She graduated with an associate’s degree in humanities from BCC in December of 2011 and matriculated at Bridgewater State University in the fall of 2012. While attending BSU, I was fortunate enough to have her as a student once again, and this time her work had gained a breathtaking maturity to it. Her presentation and essay work on a Rod Serling, Twilight Zone episode, “The Monsters are Due on Maple Street,” is one of the best student performances I have ever observed. This story is the 22nd episode of season one and it was first aired on 4 March 1960. Time magazine has rated it one of the ten best Twilight Zone episodes. 
“The tools of conquest do not necessarily come with bombs and explosions and fallout. There are weapons that are simply thoughts, attitudes, prejudices – to be found only in the minds of men. For the record, prejudices can kill—and suspicion can destroy—and a thoughtless frightened search for a scapegoat has a fallout all of its own – for the children – and the children yet unborn. And the pity of it is—that these things cannot be confined—to the Twilight Zone.”
“Raeshelle Cooke, a BSU 2015 graduate, is an Award-winning Filmmaker & founder of production company RMC Pictures. She often writes about the many misadventures of love, and justice, with music and spoken word often leading the narratives. In 2015 her short film Sometime Around January was nominated for Best Short Film at the local Shawna Shea Film Festival. In 2016, her short film Mt. Washington won a Special Mention award for an indie film at the LA Film Awards. And now her newest 20-minute short, Wrath City  is a semi-finalist at the Las Angeles CineFest. This film focuses on an angry city and a Haitian woman who’s being deported out for committing an awful crime. The short makes a lot of commentary on Black Lives Matter and police brutality.
Here is a link to the trailer of her latest film: https://vimeo.com/230370284.”
Grease  is my all-time favorite.
Jason’s Lyric ,
Rear Window  by Hitchcock,
Witness for the Prosecution ,
12 Angry Men ;
The Breakfast Club ,
Boys n the Hood ,
The Temptations ,
Bonnie and Clyde ,
Why did I get married? ,
The Sound of Music ,
What’s Love Got to Do With it? ,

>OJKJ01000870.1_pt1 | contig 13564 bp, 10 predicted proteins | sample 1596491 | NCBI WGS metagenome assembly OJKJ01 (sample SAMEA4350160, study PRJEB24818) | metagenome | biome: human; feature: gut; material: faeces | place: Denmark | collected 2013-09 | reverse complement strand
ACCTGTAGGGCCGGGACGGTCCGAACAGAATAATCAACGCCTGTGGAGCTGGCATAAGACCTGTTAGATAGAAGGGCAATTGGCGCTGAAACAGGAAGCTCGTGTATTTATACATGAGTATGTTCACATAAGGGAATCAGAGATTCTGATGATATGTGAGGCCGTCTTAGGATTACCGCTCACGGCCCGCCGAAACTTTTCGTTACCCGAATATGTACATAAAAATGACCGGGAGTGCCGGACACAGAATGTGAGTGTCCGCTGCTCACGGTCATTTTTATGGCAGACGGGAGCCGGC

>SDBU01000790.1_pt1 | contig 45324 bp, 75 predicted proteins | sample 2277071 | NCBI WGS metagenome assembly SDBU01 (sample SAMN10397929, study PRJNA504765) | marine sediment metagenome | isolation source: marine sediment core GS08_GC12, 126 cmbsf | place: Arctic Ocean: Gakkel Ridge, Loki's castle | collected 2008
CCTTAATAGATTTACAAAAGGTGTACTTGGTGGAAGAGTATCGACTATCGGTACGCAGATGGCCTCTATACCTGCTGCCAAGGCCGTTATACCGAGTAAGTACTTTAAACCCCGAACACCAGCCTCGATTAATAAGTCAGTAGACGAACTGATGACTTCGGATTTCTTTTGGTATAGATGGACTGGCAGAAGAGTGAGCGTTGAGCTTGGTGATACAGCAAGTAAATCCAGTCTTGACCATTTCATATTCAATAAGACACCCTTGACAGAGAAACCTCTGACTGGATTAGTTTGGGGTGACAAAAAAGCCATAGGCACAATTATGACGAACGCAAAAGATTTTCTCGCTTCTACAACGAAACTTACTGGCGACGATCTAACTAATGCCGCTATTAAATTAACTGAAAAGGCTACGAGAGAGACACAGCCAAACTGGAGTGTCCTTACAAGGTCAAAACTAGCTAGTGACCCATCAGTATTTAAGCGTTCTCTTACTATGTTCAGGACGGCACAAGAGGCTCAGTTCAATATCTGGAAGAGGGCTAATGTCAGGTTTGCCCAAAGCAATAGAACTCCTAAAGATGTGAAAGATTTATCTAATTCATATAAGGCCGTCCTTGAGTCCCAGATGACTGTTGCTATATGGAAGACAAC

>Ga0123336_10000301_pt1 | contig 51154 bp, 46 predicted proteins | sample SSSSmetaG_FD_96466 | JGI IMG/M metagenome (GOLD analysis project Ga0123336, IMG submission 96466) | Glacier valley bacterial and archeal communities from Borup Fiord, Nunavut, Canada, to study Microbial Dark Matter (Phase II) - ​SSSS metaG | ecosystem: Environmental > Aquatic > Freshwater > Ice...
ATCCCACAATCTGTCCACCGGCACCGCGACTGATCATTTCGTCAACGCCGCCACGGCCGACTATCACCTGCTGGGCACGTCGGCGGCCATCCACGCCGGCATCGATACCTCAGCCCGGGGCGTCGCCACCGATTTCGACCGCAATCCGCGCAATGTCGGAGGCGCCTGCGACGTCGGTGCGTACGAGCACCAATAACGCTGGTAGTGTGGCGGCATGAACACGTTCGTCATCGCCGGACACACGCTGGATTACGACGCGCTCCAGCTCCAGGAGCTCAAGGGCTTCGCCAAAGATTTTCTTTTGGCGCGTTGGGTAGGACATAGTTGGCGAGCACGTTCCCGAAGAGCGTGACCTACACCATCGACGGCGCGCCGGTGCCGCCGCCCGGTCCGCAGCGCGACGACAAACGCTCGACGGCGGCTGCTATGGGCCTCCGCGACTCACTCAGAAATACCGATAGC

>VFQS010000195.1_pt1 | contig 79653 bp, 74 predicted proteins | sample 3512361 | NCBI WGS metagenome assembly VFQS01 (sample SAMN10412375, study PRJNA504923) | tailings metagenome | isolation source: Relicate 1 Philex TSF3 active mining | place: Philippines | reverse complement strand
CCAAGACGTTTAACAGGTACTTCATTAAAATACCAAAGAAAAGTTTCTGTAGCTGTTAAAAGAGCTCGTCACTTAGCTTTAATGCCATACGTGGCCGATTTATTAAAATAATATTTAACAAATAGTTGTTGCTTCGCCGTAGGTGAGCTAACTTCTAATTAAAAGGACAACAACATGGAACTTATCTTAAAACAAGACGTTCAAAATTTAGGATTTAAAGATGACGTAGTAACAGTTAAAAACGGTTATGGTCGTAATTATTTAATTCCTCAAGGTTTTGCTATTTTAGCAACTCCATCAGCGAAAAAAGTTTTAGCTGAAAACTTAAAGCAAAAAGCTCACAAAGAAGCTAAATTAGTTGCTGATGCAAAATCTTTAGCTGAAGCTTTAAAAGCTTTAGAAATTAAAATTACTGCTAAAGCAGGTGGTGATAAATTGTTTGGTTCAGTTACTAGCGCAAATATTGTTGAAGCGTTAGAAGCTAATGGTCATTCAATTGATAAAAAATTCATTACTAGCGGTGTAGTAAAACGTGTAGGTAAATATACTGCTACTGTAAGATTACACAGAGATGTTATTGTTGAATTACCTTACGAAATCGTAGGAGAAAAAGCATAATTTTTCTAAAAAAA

Night of the Living Dead ,
Hayao Miyazaki’s animated films,
The Warriors ,
Die Hard ,
Shadow of a Doubt ,
The Clock ,
Out of the Past ,
Notorious , and
Planet of the Apes .
And so much more . . .
For a long time, it began with a song. I love music more than I like films. As dumb as it sounds it’s just true! I don’t want to talk about films all the time. But I talk about music all the time. I listen to music all the time. I feel like in another life I was a musician, maybe a bass player, and I probably would’ve been a musician in this life too, but I can’t play an instrument or sing. I need music in my day to day living. That shows in my films because a lot of my films have been inspired by songs that I listen to and obsess over, whether hip–hop (I love giving tributes to hip-hop music in my work), Japanese music, video game music that I love, or 1970s rock music, which I’m tackling next. Most of my films have been narrated by music with little to no dialog.
I have friends that make statements on their social media pages. Revolutions have started via social media. You can make a statement in your art if you’re a filmmaker. I don’t understand those who are silent, and in my latest film Wrath City , I am talking to those very people; people who should know better than to be silent; people that were outspoken when it came to gay and women’s rights. Like sports, film has a place in our social and political conversations. And I hope more people stop caring about what others think of them, and just stand up for what’s right and denounce what’s wrong. It’s not right that blacks are getting killed for no good reason, and it’s not right that cops are getting off for it. And it’s not right that people are being silent on it and ignoring it. My life matters too.
I think that there are advantages and disadvantages of being a woman in the film industry. I don’t want to sound that I am putting down male directors because I love a bunch of them; however, when I look at R&B music videos of the 90s, and they are directed by women, I feel that they are way more creative, beautiful and they have this emotion and compassion to them because they are love songs. The women understand what it is like to be in love and to feel deeply. Their directing seems to have this compassionate and authentic aura and tone to it. For example, “It Never Rains in Southern California” , by Tony! Toni! Toné!, directed by Lisa Bonet, I had no idea she could direct.
It is an honor to know Raeshelle and to have the privilege of following the arc of her artistry in filmmaking.*
* Please note that I will be adding another follow–up post on Raeshelle’s work.
Raeshelle explains the origin of the feature photo above as follows, “The pic where I am in dark shadows: the photo credit is Slavin Productions. That’s me in 2016. I don’t remember where we took it. In RI somewhere. But it represents my brand of films: dark, moody, emotional, etc.”
Disclosure of Material Connection: I have not received any compensation for writing this post. As the sole author of the Penitent – Part I, and the Penitent – Part II, and as the sole proprietor of Copper Beech Press, I have a material connection to these books, as well as to the publishing press, I have just listed. Other than my previously stated novels and publishing press, I have no material connection to the brands, products or services that I have mentioned here. I am disclosing this information in accordance with the Federal Trade Commission’s 16 CFR, Part 255: “Guides Concerning the Use of Endorsements and Testimonials in Advertising.”
© 30 January 2019 by A. Keith Carreiro
For information about my series, The Immortality Wars, please go to my home page: https://immortalitywars.com/